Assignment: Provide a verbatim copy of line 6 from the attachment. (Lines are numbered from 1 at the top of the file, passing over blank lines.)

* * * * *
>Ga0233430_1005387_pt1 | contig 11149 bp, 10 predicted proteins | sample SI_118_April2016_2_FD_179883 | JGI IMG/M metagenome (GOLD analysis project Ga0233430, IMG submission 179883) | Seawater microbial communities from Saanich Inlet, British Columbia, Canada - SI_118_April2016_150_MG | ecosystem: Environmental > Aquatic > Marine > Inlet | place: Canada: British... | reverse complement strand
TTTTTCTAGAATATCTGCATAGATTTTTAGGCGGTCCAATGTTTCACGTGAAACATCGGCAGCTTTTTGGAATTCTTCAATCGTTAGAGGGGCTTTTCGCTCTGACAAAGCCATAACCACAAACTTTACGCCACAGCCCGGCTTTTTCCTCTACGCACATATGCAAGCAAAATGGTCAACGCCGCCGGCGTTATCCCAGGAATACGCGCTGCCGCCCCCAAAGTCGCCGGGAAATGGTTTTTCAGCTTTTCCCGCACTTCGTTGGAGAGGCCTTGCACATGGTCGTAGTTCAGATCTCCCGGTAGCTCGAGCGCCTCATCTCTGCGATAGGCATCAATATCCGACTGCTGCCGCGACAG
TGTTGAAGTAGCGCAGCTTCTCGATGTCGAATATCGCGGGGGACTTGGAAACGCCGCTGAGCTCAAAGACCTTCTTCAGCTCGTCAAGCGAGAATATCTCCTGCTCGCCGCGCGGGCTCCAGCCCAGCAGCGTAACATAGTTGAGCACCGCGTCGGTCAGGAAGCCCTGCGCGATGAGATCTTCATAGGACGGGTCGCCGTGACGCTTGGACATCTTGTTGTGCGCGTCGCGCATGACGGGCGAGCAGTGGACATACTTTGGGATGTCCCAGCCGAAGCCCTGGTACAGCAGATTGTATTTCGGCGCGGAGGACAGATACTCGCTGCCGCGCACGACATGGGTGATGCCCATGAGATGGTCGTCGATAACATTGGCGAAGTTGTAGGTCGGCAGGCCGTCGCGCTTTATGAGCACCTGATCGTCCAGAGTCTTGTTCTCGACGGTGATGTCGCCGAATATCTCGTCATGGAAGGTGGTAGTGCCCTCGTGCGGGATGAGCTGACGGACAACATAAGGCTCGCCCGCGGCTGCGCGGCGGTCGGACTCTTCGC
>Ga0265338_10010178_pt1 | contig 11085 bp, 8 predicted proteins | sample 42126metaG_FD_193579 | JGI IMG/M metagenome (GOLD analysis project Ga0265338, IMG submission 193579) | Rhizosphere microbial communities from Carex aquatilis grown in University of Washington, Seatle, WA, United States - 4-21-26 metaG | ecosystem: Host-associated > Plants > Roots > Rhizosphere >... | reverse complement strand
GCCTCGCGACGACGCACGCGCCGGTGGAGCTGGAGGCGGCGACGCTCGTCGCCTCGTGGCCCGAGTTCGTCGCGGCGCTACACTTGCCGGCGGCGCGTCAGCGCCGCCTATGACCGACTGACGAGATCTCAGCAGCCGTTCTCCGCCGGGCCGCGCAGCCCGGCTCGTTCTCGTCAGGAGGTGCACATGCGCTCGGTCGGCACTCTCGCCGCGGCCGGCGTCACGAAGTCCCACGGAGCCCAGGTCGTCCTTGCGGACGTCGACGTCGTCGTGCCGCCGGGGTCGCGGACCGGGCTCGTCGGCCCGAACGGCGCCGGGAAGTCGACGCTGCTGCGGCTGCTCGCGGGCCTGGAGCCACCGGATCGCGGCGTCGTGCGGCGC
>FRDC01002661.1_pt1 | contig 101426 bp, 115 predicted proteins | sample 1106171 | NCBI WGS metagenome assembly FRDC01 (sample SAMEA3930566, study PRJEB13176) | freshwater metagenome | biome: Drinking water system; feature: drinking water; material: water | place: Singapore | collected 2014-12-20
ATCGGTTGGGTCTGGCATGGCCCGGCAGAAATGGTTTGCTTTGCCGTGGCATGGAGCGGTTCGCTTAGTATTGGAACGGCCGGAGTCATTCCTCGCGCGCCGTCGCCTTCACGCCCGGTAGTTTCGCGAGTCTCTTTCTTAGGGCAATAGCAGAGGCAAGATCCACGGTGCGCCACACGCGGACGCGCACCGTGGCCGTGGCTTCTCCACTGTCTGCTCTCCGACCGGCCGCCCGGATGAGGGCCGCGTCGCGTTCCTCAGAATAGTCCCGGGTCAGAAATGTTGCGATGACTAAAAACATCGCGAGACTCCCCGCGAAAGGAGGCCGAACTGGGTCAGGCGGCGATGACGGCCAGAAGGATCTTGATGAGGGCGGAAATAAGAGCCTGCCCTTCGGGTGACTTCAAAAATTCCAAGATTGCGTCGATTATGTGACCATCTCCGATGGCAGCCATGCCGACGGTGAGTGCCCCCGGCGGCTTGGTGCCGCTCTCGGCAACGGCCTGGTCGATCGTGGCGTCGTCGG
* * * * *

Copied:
>FRDC01002661.1_pt1 | contig 101426 bp, 115 predicted proteins | sample 1106171 | NCBI WGS metagenome assembly FRDC01 (sample SAMEA3930566, study PRJEB13176) | freshwater metagenome | biome: Drinking water system; feature: drinking water; material: water | place: Singapore | collected 2014-12-20